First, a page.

Medi-Cal spending on long-term care services is expected to nearly double in the next decade, from $6.6 billion this year to $12.4 billion annually by 2023, according to a UC-Berkeley study, the Sacramento Business Journal reports.
Medi-Cal is California's Medicaid program.
Details of Study
The study estimated that there will be an 88% increase in government spending for institutional long-term care services over the next 10 years (Robertson, Sacramento Business Journal, 11/25).
William Dow of UC-Berkeley's Division of Health Policy and Management said the number of seniors in California will increase by 44% -- from 4.8 million to 6.9 million -- by 2023. Dow said the uptick is a "long-anticipated increase."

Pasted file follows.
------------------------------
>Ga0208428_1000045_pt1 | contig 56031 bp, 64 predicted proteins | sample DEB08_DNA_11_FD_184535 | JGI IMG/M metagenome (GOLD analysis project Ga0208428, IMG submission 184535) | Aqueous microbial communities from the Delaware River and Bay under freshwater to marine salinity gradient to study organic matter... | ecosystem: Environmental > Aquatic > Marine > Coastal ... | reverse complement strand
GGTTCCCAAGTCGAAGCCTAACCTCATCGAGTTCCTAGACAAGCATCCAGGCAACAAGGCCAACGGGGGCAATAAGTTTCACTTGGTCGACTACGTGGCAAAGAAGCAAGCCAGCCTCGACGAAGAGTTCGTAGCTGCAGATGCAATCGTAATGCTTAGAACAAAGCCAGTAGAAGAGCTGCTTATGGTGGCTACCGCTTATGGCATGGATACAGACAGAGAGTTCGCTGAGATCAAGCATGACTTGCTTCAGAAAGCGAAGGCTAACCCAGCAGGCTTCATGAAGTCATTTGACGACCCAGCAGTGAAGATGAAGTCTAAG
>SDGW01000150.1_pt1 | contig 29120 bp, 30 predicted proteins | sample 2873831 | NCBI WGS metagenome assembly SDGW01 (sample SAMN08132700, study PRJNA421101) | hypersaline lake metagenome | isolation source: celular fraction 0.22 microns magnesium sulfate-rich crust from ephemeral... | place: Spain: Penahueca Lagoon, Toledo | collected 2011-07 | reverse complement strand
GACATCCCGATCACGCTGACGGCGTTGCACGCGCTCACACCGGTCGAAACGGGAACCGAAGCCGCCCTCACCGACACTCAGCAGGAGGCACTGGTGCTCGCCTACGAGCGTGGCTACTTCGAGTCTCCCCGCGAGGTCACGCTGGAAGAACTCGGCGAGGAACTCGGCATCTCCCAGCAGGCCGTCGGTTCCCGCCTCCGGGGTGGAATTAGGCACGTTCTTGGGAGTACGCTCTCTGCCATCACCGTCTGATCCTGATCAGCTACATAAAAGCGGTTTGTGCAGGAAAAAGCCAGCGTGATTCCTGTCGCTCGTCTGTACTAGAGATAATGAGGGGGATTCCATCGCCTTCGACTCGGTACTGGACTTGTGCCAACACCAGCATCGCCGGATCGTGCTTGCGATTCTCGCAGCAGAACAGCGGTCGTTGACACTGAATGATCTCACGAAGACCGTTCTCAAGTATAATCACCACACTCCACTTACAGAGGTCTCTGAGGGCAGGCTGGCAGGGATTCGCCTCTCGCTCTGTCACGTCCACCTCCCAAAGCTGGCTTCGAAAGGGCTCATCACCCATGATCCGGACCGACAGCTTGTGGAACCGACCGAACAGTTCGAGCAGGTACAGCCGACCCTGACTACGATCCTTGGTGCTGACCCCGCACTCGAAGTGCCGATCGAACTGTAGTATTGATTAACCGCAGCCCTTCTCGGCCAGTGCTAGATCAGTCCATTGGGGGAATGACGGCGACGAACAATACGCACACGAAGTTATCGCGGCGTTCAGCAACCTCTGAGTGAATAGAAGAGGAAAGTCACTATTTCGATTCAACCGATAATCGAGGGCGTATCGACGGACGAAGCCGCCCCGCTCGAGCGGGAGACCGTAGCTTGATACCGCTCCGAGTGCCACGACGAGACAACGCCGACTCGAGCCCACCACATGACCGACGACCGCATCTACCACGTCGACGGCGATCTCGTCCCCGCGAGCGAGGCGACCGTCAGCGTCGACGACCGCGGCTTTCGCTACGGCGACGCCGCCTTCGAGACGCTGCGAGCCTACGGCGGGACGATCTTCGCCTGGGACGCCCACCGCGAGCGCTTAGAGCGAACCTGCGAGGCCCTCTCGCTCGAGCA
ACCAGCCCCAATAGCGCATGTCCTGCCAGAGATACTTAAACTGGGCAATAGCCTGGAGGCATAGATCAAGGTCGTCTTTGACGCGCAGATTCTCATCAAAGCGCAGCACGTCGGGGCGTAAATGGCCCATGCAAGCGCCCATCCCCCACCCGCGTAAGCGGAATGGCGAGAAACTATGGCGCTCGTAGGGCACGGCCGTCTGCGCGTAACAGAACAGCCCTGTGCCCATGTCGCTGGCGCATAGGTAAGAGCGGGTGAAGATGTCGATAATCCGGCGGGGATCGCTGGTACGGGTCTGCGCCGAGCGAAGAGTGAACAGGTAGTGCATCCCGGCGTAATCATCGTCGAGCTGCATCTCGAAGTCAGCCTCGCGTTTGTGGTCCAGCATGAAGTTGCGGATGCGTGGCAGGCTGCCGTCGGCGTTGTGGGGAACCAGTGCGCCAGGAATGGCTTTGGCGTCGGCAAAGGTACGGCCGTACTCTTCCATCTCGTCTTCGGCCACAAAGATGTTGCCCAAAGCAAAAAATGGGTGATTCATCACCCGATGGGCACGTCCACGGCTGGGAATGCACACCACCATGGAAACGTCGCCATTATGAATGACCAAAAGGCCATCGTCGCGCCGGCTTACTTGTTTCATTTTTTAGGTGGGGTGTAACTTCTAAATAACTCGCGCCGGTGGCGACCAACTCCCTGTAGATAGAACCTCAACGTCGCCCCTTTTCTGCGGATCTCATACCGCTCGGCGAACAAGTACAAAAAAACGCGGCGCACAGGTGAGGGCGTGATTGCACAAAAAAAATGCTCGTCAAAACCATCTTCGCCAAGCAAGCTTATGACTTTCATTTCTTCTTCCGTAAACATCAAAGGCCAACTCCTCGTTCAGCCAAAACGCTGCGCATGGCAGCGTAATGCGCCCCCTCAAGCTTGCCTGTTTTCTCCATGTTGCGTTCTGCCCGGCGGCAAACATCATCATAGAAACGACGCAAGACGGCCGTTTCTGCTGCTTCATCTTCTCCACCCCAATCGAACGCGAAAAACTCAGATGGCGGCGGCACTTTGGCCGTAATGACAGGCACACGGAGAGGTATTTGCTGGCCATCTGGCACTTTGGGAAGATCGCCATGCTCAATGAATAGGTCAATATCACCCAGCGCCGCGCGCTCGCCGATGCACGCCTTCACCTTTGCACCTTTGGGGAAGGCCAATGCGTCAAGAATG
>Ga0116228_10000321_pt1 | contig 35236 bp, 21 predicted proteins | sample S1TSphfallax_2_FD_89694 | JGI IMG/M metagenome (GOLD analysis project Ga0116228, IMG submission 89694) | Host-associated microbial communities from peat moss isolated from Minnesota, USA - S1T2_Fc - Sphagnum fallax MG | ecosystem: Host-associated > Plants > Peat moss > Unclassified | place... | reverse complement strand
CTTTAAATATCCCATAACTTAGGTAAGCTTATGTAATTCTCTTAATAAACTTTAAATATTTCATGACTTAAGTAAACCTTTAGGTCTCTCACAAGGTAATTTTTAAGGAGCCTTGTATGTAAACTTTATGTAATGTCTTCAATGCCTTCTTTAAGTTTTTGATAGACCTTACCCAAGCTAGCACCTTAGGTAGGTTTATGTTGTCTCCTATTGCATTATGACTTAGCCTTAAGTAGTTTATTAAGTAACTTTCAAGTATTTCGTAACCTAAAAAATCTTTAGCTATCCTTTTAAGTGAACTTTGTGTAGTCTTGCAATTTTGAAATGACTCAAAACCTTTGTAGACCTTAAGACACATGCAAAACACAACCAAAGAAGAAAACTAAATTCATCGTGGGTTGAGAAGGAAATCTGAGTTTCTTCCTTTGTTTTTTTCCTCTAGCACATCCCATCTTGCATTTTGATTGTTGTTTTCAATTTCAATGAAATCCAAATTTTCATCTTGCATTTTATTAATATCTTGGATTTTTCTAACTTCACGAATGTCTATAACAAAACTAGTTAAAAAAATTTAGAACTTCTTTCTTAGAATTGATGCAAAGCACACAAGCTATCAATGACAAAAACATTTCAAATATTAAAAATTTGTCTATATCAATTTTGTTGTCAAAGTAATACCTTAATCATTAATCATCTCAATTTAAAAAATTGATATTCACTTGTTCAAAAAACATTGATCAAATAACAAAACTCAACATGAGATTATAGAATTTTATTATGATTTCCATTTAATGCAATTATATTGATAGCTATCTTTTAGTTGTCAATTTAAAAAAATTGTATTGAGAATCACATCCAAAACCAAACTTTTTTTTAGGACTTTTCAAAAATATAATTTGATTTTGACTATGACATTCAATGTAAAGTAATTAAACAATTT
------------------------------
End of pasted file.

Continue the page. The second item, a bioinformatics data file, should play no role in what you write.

Brenda Bufford -- head of California's Partnership for Long-Term Care, which funded the study -- said that 70% of seniors will need long-term care over the next decade.
Effect on Family Caregivers
Meanwhile, nearly 90% of long-term care is provided by family caregivers who often report "higher levels of mental and physical health problems and are generally uncompensated for their services," according to a Department of Health Care Services release (DHCS release, 11/21).
Bufford said, "The burdens on family caregivers are enormous" (Sacramento Business Journal, 11/25).
The study authors recommend that California residents "strongly consider planning ahead to ensure they live their later years with quality and dignity."
According to the authors, the "first step" in planning is having a conversation with loved ones "to develop a long-term care plan" (DHCS release, 11/21).